Despite all the noise about the current political stalemate, expected economic slowdown and crisis-stricken agricultural sector, Sri Lankans have increased their daily intake of proteins by way of eating more chicken meat, perhaps to produce more energy to face tougher times ahead.
In what appears to be an interesting revelation, a Sri Lankan on average has consumed 7.3 kilogrammes of chicken meat in 2016, an increase from 6.9 kilogrammes a year earlier, a notable jump after remaining virtually stagnant for years.
Demand for meat is associated with higher incomes and urbanization, which favour increased proteins from animal sources in diets.
It is unclear if the controlled prices imposed on chicken meat contributed to this surge in demand but certainly the rise in wages, moderate inflation and higher disposable income prevailed during 2015 and 2016 had a direct impact on the latest numbers, said Cheng Chih Kwong, Primus, Chief Executive of Three Acre Farms PLC, a leading chicken meat producer in the country.
Sri Lanka had a controlled price for chicken, which was abandoned in March this year as supply-side restrictions were hurting the industry as animal feed had to be imported at higher prices because local maize was barely sufficient to feed an expanding industry.
The rise in tourism trade also has had a positive impact on the chicken meat intake as the significant surge in HORECA sector— hotels, restaurants and catering—pulled more chicken out of poultry farms such as Three Acre.
“Chicken and poultry products continued to grow and build on its popularity as a staple component of the local diet, which offer healthy nutrition to consumers, at a price which is substantially cheaper than other popular alternatives, such as fish and other meat varieties, while still being able to fulfil the dietary protein requirements of the nation. These observations are supported by the most current data, which indicates a notable increase in per capita consumption of chicken, which rose from 6.9 up to 7.3 kilogrammes by the end of the year in review,” said Kwong in his annual review of operations to the shareholders. However, this is much lower compared to the East Asian average.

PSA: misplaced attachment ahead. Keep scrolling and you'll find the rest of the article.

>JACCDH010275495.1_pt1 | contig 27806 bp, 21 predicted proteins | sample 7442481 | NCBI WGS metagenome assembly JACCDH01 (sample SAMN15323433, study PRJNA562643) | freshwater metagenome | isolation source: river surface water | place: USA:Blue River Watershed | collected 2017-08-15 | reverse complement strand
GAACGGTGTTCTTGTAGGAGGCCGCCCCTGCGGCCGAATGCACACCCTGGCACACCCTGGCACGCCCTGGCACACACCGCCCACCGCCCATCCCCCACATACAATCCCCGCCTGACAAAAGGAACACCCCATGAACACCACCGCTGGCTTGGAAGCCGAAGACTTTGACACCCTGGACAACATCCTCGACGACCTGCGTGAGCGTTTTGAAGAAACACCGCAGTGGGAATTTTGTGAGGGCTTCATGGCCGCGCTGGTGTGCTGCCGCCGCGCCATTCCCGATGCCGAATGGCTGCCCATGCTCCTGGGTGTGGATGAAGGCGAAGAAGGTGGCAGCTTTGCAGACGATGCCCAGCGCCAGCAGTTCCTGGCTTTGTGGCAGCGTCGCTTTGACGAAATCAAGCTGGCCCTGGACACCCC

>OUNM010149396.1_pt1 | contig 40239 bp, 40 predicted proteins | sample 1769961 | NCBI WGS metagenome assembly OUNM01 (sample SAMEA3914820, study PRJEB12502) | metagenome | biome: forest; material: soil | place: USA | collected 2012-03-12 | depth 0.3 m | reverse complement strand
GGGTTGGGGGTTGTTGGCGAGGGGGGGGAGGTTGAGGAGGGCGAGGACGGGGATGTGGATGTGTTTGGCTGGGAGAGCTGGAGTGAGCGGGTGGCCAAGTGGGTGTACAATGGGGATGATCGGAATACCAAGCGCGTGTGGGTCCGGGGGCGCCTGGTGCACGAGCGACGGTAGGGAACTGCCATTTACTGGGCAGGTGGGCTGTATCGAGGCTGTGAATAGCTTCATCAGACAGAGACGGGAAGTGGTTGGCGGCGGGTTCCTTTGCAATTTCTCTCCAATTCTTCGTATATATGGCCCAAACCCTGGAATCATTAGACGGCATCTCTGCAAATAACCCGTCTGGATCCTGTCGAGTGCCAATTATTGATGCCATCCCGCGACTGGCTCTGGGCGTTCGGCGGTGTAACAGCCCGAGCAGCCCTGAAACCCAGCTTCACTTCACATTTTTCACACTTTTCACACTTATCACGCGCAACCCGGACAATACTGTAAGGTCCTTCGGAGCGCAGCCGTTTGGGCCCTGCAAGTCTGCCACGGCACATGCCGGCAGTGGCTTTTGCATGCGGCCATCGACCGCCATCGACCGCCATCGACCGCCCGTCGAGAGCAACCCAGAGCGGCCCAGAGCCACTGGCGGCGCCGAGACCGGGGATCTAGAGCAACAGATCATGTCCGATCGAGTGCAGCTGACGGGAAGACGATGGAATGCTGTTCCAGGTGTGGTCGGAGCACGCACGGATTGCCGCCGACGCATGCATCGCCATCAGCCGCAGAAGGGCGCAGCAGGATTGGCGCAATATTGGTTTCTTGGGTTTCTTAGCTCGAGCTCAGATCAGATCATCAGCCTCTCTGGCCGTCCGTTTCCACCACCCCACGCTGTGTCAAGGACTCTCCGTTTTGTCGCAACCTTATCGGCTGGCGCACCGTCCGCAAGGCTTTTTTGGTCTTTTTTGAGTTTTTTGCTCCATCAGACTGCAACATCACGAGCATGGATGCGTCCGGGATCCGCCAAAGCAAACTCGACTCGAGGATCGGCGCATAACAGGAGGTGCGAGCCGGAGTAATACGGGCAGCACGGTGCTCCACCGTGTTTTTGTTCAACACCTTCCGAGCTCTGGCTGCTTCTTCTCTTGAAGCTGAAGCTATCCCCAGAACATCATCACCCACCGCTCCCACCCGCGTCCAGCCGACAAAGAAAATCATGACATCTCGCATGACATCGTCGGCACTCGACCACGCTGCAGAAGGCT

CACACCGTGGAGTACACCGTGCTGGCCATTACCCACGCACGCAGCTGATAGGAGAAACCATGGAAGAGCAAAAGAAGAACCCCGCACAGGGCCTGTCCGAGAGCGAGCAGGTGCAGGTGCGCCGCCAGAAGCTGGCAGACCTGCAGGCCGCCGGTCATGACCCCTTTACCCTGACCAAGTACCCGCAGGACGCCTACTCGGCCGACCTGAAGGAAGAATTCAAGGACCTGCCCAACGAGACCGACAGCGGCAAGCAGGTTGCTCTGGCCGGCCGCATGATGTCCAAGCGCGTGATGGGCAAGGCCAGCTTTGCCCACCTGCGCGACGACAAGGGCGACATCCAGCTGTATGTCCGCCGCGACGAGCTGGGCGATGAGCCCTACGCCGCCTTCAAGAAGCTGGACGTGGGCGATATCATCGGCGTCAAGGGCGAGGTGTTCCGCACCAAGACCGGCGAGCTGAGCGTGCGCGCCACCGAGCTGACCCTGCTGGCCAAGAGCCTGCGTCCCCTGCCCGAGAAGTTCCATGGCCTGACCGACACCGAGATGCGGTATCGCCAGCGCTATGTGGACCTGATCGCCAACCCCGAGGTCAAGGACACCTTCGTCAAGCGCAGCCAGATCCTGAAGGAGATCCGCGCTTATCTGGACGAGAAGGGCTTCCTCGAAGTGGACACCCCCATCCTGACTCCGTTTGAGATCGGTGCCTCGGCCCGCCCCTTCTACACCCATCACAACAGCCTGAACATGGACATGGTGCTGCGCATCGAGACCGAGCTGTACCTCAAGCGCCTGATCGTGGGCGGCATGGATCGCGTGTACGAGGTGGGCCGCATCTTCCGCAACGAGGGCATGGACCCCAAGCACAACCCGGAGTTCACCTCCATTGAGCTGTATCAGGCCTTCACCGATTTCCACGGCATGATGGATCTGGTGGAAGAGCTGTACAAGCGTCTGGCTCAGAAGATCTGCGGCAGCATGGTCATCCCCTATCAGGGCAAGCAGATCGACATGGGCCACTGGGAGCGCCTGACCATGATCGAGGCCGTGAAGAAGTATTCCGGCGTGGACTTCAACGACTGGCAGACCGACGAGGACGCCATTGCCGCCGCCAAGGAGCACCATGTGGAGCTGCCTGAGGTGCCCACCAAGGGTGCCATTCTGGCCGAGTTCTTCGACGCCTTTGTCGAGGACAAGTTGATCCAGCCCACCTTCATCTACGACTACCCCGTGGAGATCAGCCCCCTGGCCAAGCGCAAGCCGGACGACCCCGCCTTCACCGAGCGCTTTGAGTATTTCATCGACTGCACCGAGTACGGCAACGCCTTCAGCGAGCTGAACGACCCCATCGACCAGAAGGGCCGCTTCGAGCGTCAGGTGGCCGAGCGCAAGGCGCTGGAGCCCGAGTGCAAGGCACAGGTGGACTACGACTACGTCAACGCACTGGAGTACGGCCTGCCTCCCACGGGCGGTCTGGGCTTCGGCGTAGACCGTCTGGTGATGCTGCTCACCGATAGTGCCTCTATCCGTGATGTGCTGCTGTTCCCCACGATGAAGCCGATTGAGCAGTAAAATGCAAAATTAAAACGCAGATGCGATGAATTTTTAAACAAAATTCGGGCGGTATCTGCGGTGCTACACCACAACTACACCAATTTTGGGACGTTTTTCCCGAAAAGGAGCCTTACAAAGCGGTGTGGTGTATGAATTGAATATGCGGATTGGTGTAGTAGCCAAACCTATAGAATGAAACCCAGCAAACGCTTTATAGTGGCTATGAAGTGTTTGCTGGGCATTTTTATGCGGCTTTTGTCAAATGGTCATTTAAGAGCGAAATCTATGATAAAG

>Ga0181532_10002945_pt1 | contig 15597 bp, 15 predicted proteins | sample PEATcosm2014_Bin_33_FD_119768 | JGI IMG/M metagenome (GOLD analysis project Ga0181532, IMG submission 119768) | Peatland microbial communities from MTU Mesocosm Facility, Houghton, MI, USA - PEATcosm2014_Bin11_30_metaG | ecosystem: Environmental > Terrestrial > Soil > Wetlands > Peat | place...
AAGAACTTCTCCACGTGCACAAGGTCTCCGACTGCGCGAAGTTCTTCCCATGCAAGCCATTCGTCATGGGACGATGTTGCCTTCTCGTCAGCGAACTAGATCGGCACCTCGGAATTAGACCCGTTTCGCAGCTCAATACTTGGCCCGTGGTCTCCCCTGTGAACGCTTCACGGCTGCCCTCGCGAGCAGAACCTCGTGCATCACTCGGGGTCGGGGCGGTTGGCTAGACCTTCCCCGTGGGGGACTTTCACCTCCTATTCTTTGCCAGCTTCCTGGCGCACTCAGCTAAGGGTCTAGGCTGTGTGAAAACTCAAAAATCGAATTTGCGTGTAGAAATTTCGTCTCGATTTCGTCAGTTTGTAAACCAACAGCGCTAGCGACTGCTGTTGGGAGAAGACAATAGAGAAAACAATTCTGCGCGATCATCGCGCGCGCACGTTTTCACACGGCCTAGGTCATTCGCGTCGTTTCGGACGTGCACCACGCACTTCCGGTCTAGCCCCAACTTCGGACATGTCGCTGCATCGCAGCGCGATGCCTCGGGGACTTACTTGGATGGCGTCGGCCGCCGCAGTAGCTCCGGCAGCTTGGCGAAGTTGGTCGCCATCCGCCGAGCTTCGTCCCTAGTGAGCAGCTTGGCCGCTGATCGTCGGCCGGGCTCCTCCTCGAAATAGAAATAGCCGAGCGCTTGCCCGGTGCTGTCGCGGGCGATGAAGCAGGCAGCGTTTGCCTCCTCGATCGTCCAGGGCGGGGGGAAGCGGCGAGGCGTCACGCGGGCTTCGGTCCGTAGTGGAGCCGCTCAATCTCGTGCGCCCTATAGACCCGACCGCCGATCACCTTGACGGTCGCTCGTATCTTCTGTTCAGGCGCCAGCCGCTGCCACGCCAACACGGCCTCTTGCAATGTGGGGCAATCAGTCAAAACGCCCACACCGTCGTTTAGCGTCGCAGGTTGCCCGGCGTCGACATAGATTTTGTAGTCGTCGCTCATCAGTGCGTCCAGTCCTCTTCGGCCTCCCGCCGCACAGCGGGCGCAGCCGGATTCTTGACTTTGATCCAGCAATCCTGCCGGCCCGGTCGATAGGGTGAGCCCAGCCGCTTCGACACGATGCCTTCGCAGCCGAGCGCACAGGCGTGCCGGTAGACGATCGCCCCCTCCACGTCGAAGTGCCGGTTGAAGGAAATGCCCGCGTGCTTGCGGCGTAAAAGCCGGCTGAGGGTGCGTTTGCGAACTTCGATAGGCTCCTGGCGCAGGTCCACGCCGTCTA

According to the Organisation for Economic Co-operation and Development (OECD) data in Thailand, the per capita poultry meat consumption was 9.7 kilogrammes in 2015 while the OECD average was 28.6 kilogrammes. Israel had the highest chicken per capita consumption of 57.7 kilogrammes followed by the United Stated with 47.6 kilogrammes.
Sri Lanka is predominantly a Buddhist country and traditional Buddhist values discourage any form of meat consumption. Three Acre Farms PLC, a unit of Singapore-controlled Ceylon Grain Elevators PLC, is the market leader in broiler and layer day old chicks (DoC).
Despite inflationary pressures causing slight modulation in demand for broiler, the DoC sales increased in 2016 due to the fact that chicken meat continues to provide the most value for money in terms of affordability, nutritional content while also being the healthiest option among meat products prevalent in the domestic market, the company said.
During 2016, the company expanded its exports into the South Asian region and is hopeful of further orders from the region going forward. Meanwhile, the per capita consumption of eggs in Sri Lanka reduced from 72 in 2015 to 68 in 2016. “It is important to note that reduced per capita consumption of eggs was not a result of weaker demand – which actually continued to increase during the year in review—but instead was primarily a symptom of limited supply of layer DoCs in the domestic market, in turn caused by import restrictions of layer parent stock DoCs in the wake of 2016’s major outbreak of avian influenza in exporting countries,” Kwong said. For the financial year ended December 31, 2016, Three Acre Farms PLS saw its earnings rising by as much as 48 percent to Rs.813 million, the highest by the firm. Revenues rose by 22 percent to Rs.2.5 billion. Ceylon Grain Elevators PLC holds a 57.21 percent stake in Three Acre Farms followed by a 15 percent stake by Prima Limited in Singapore.